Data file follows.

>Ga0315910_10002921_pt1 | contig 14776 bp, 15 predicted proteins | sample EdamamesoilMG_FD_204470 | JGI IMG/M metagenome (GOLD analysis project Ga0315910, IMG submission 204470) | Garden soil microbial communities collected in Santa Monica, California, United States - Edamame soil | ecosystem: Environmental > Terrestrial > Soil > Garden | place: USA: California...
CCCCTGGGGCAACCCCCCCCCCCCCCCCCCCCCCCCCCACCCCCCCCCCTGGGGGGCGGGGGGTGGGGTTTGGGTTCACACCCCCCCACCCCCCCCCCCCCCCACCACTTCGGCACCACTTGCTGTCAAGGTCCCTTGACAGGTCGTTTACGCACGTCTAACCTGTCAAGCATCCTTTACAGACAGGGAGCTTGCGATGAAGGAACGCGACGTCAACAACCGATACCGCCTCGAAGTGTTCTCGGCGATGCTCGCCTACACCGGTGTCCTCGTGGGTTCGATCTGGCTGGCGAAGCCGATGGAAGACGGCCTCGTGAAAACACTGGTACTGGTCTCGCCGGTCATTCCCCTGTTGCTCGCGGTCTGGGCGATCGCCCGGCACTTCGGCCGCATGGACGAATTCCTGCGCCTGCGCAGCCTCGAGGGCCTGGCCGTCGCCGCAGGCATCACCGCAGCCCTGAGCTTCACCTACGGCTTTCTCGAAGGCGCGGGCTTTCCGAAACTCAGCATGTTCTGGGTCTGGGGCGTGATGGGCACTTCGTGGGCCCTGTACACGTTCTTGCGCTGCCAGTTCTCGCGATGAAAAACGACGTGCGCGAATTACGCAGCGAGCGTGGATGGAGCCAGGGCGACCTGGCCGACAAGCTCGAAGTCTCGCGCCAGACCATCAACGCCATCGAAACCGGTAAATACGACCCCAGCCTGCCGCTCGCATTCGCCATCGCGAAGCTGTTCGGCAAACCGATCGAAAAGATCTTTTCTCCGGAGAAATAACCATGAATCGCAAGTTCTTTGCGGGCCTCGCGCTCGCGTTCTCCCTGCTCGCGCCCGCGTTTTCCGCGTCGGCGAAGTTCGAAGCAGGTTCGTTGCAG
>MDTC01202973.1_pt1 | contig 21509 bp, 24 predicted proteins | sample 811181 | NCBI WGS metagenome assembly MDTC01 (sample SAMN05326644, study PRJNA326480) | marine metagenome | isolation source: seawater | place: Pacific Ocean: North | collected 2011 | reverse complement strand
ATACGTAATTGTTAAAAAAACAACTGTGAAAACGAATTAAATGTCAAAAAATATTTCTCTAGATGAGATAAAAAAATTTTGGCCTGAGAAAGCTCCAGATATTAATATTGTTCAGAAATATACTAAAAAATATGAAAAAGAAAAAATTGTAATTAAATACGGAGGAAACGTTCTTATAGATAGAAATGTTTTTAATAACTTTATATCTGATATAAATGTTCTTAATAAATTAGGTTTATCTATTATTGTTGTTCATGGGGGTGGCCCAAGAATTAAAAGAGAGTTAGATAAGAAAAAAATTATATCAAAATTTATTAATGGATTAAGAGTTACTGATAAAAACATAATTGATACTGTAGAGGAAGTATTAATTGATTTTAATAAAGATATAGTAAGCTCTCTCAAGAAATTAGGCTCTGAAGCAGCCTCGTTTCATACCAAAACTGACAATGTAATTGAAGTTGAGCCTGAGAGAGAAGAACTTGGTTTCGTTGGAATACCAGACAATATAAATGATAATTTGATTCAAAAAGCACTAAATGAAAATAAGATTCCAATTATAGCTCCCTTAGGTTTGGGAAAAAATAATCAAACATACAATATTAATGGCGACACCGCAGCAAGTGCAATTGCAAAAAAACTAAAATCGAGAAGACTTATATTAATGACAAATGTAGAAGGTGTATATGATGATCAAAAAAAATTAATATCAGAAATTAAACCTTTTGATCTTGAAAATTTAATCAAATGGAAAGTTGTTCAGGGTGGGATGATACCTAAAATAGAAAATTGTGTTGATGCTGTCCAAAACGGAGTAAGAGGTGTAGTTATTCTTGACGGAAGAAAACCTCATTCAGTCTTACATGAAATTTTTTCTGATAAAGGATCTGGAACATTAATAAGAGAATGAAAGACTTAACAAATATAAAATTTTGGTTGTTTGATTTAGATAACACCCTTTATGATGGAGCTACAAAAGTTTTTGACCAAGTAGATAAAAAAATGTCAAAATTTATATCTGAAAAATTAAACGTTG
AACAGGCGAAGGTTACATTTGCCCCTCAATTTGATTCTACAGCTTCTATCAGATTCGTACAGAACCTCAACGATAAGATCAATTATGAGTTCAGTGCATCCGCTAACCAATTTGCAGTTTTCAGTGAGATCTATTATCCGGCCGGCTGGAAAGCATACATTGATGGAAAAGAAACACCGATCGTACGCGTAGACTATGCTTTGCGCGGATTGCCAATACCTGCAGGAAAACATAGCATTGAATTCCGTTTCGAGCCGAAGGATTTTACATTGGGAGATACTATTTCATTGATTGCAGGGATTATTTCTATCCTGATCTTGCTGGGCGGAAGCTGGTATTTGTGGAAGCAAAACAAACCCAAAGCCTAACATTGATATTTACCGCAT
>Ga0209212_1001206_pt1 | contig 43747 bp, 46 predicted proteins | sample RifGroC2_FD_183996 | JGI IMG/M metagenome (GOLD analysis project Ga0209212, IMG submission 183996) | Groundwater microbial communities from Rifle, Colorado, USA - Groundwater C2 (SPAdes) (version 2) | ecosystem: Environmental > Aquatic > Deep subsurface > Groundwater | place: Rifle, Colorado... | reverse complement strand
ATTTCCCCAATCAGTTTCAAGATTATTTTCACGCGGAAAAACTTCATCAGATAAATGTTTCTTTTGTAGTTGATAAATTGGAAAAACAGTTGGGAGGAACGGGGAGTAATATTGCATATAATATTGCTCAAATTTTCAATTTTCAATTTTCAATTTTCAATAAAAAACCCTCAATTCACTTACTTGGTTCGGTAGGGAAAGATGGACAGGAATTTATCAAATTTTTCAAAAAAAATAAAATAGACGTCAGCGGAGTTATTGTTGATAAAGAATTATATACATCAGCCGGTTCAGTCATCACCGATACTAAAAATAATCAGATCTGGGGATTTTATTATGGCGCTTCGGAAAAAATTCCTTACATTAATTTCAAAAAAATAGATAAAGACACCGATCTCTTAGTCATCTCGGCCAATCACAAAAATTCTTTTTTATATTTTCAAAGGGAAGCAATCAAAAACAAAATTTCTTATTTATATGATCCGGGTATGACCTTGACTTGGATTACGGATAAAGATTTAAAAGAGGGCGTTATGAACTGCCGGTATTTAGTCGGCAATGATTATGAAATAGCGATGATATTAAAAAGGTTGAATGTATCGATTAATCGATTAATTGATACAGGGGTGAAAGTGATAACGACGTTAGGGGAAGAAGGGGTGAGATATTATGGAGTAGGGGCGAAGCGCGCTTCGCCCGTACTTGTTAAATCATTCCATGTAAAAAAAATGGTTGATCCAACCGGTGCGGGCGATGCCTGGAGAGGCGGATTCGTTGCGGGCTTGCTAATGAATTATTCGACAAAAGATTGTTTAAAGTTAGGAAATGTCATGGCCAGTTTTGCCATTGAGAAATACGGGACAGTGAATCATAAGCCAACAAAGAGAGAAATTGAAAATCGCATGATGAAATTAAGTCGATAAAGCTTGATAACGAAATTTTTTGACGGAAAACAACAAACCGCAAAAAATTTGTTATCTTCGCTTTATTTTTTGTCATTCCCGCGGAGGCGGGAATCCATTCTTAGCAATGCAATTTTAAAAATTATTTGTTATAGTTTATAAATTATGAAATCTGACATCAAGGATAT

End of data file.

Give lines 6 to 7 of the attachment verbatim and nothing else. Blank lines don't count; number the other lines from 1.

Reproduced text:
>Ga0209212_1001206_pt1 | contig 43747 bp, 46 predicted proteins | sample RifGroC2_FD_183996 | JGI IMG/M metagenome (GOLD analysis project Ga0209212, IMG submission 183996) | Groundwater microbial communities from Rifle, Colorado, USA - Groundwater C2 (SPAdes) (version 2) | ecosystem: Environmental > Aquatic > Deep subsurface > Groundwater | place: Rifle, Colorado... | reverse complement strand
ATTTCCCCAATCAGTTTCAAGATTATTTTCACGCGGAAAAACTTCATCAGATAAATGTTTCTTTTGTAGTTGATAAATTGGAAAAACAGTTGGGAGGAACGGGGAGTAATATTGCATATAATATTGCTCAAATTTTCAATTTTCAATTTTCAATTTTCAATAAAAAACCCTCAATTCACTTACTTGGTTCGGTAGGGAAAGATGGACAGGAATTTATCAAATTTTTCAAAAAAAATAAAATAGACGTCAGCGGAGTTATTGTTGATAAAGAATTATATACATCAGCCGGTTCAGTCATCACCGATACTAAAAATAATCAGATCTGGGGATTTTATTATGGCGCTTCGGAAAAAATTCCTTACATTAATTTCAAAAAAATAGATAAAGACACCGATCTCTTAGTCATCTCGGCCAATCACAAAAATTCTTTTTTATATTTTCAAAGGGAAGCAATCAAAAACAAAATTTCTTATTTATATGATCCGGGTATGACCTTGACTTGGATTACGGATAAAGATTTAAAAGAGGGCGTTATGAACTGCCGGTATTTAGTCGGCAATGATTATGAAATAGCGATGATATTAAAAAGGTTGAATGTATCGATTAATCGATTAATTGATACAGGGGTGAAAGTGATAACGACGTTAGGGGAAGAAGGGGTGAGATATTATGGAGTAGGGGCGAAGCGCGCTTCGCCCGTACTTGTTAAATCATTCCATGTAAAAAAAATGGTTGATCCAACCGGTGCGGGCGATGCCTGGAGAGGCGGATTCGTTGCGGGCTTGCTAATGAATTATTCGACAAAAGATTGTTTAAAGTTAGGAAATGTCATGGCCAGTTTTGCCATTGAGAAATACGGGACAGTGAATCATAAGCCAACAAAGAGAGAAATTGAAAATCGCATGATGAAATTAAGTCGATAAAGCTTGATAACGAAATTTTTTGACGGAAAACAACAAACCGCAAAAAATTTGTTATCTTCGCTTTATTTTTTGTCATTCCCGCGGAGGCGGGAATCCATTCTTAGCAATGCAATTTTAAAAATTATTTGTTATAGTTTATAAATTATGAAATCTGACATCAAGGATAT